Magpie swooping season starts, residents urged to remain cautious

SPRING may have just begun, but magpie swooping season has had an early start in Forbes.

Magpies usually nest in spring, and begin swooping to protect their nests and eggs from mid-September onwards.

Reports logged to the Magpie Alert website show that for some birds nesting began early with Forbes walkers and cyclists ducking for cover since mid August.

On August 8 and August 15 three magpies let cyclists in Forbes know that they had crossed over into his territory.

The first swooping incident was reported at 10am on August 8 on Farrand Street, near York Street, not far from the ski dam.

On August 18, a magpie swooped a cyclist on River Road not far from Mole Lane.

A second report was lodged 45 minutes later of a magpie swooping a cyclist on Hill Street, right near Camp Street Bridge.

No injuries have been recorded to date but bird experts are cautioning people to be vigilant while outdoors and running, walking, and cycling.

A WIRES spokesperson explained male magpies were known to actively defend their territory against real or perceived threats to their eggs. However they assured the behaviour was short term and only lasted until the chicks become fledglings.

"Magpies have excellent memories and are believed to be able to distinguish between people and so can identify unknown individuals whom they perceive as intruders," the spokesperson said.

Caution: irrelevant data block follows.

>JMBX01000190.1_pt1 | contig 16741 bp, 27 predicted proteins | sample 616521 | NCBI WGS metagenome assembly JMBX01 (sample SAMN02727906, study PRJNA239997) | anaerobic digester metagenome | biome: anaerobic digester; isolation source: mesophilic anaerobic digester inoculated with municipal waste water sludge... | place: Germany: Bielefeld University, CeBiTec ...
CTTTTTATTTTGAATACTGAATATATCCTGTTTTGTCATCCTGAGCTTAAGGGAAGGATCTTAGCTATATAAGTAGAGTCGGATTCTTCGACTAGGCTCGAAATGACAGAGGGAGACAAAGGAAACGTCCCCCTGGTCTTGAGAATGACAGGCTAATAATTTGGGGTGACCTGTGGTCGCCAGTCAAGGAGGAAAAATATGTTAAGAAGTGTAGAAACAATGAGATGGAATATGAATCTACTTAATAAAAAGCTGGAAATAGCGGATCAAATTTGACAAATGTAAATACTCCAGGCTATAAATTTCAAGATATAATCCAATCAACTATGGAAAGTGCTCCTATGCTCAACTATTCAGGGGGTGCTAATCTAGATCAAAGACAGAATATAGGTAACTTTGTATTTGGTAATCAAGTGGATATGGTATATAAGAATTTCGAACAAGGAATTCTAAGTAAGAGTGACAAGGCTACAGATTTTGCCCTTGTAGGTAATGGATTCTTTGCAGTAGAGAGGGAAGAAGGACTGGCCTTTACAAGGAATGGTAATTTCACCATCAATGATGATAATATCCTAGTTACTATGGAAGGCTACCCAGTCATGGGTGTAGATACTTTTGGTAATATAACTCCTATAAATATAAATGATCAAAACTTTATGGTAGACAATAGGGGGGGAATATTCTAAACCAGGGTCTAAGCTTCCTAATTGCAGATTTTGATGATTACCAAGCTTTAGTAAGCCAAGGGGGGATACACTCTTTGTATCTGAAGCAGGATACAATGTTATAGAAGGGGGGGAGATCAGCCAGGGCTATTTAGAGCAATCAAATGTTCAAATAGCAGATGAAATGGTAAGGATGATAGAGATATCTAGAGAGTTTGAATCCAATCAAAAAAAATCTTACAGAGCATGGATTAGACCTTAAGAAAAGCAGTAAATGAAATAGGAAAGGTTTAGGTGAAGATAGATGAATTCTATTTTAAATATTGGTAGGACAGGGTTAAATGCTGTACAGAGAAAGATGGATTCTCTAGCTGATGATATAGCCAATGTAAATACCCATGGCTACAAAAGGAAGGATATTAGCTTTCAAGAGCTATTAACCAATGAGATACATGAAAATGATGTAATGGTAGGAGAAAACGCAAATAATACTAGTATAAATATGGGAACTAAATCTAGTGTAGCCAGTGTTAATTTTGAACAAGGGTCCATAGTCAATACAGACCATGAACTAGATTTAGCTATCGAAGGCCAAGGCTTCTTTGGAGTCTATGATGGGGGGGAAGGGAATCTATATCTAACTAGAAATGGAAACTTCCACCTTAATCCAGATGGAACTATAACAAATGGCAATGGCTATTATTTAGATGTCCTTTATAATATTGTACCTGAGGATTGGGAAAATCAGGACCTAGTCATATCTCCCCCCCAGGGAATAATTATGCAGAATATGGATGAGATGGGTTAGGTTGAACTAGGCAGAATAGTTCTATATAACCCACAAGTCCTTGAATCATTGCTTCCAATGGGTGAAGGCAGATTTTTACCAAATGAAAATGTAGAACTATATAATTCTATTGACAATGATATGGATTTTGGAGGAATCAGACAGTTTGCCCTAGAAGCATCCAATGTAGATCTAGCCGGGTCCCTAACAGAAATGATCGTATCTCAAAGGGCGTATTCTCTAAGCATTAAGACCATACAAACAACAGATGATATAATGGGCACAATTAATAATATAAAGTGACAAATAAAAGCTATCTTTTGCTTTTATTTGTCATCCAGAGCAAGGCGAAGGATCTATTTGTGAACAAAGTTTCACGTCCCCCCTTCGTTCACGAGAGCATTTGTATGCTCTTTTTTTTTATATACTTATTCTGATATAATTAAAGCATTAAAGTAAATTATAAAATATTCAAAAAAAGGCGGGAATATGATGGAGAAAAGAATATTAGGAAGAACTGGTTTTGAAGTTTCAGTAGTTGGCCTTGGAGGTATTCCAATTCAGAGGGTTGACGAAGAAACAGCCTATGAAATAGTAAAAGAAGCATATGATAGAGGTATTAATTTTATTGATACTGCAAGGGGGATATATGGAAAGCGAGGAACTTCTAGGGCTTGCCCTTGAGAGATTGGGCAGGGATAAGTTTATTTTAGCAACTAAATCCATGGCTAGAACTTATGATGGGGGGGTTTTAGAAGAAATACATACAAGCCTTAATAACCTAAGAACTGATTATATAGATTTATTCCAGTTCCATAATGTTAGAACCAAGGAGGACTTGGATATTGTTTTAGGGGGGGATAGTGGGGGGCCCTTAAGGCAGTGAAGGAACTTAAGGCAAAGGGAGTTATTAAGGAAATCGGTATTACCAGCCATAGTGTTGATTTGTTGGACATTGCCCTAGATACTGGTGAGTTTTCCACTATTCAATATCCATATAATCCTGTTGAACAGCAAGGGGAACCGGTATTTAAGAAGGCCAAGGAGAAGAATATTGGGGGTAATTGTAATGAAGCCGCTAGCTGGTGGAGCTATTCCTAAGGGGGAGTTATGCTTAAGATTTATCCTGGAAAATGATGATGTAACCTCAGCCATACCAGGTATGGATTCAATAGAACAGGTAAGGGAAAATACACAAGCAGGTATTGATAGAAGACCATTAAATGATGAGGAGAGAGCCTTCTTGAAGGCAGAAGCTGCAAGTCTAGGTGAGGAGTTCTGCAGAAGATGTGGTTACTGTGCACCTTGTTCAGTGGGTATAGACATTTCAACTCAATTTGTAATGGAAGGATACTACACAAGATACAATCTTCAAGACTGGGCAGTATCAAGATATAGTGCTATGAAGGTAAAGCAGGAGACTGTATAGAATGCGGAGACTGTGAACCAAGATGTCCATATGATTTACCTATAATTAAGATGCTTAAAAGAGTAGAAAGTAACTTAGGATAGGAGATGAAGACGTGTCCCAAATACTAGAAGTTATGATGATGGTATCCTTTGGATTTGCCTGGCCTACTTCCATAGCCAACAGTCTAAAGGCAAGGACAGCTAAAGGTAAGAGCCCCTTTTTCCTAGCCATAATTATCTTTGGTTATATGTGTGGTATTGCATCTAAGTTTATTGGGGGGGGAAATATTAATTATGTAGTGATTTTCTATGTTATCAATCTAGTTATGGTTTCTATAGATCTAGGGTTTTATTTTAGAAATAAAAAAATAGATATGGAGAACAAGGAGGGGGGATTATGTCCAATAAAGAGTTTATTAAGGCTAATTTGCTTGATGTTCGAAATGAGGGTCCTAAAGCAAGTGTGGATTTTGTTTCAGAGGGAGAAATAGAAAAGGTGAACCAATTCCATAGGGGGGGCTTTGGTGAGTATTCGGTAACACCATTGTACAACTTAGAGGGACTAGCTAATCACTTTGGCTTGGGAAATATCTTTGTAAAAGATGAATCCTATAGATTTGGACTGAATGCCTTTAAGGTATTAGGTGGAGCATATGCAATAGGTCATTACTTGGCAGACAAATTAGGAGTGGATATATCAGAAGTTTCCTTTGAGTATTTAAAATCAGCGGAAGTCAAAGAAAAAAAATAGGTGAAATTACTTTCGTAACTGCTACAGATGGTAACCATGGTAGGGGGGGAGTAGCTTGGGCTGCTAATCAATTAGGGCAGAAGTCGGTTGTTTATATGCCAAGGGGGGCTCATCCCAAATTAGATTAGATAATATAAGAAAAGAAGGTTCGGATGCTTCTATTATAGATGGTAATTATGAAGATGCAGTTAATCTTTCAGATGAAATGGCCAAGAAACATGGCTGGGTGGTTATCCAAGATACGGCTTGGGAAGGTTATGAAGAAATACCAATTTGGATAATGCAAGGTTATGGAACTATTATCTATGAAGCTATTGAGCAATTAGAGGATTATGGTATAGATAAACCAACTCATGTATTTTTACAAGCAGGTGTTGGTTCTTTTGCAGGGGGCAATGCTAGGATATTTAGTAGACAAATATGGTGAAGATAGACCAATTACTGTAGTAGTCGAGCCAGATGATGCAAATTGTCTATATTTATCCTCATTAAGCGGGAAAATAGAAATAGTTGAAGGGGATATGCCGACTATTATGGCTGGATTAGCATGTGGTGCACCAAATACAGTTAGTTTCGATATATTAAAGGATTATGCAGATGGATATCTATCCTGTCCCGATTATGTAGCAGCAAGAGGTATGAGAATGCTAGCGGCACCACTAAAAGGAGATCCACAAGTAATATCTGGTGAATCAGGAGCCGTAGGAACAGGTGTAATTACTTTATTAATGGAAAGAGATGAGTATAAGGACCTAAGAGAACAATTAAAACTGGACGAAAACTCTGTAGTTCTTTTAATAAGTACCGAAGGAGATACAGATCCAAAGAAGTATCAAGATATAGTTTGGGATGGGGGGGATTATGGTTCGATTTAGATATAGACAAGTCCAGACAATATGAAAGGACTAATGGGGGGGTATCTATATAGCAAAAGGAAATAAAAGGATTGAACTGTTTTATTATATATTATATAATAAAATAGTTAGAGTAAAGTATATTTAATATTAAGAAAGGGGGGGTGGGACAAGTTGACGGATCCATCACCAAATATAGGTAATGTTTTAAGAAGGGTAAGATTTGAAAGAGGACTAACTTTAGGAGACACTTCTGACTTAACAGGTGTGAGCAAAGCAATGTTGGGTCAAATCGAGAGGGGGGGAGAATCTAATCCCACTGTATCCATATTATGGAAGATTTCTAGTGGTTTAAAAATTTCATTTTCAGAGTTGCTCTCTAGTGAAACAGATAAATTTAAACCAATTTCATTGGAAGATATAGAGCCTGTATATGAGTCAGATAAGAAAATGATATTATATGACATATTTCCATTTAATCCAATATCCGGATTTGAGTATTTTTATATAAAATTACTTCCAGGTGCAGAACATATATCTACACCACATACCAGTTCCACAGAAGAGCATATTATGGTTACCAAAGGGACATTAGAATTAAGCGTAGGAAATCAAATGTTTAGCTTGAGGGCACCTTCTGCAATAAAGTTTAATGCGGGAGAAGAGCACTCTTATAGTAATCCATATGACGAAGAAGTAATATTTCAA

"When they recognise someone as a permanent resident of their territory, such as in backyards, they are often more tolerant."

The spokesperson explained when defending their nest, a magpie will begin with a warning to the intruder that they are coming too close to the nest, by firstly carolling, then clapping their beak and swooping.

"If the intruder doesn't retreat, magpies may swoop even closer and eventually make contact if they feel the nest is under immediate threat," they said.

"Please remember that just like any other caring parent, swooping magpies are not targeting you personally they are simply protecting their young from a perceived threat and this behaviour will only last for a few weeks."

The spokesperson said if a magpie does get you in its sights, the best thing to do is to stay calm, which can be difficult when an angry bird is flapping in your face.

If you're on a bike, the spokesperson said its best to dismount immediately and walk away.

If you can take a detour, go ahead and do so, keeping in mind that magpies will only swoop in the immediate vicinity of their nest, the spokesperson urged.

Other things people can do to avoid being swooped is to, wear a hat, ride with eyes painted on the back of a helmet or walk with an open umbrella or stick above their heads, but do not wave it around as this can cause the magpie to feel threatened.

Magpies are protected throughout Australia, and it is against the law to kill the birds, collect their eggs, or harm their young.

If a magpie is a serious menace, it should be reported to the local council.

Tips for surviving the magpie swooping season include:

  • Avoid the swoop area, try walking or riding in a different direction;
  • Cyclists should wear a helmet. It is better to dismount and walk your bike past a swoop area;
  • Travel in a group. Most birds only swoop individuals;
  • Do not panic and run. It will only encourage a swooping bird to continue its attack;
  • Wear a hat in an area where there are sweeping concerns; and
  • Holding a stick or umbrella over your head will often cause the bird to keep its distance.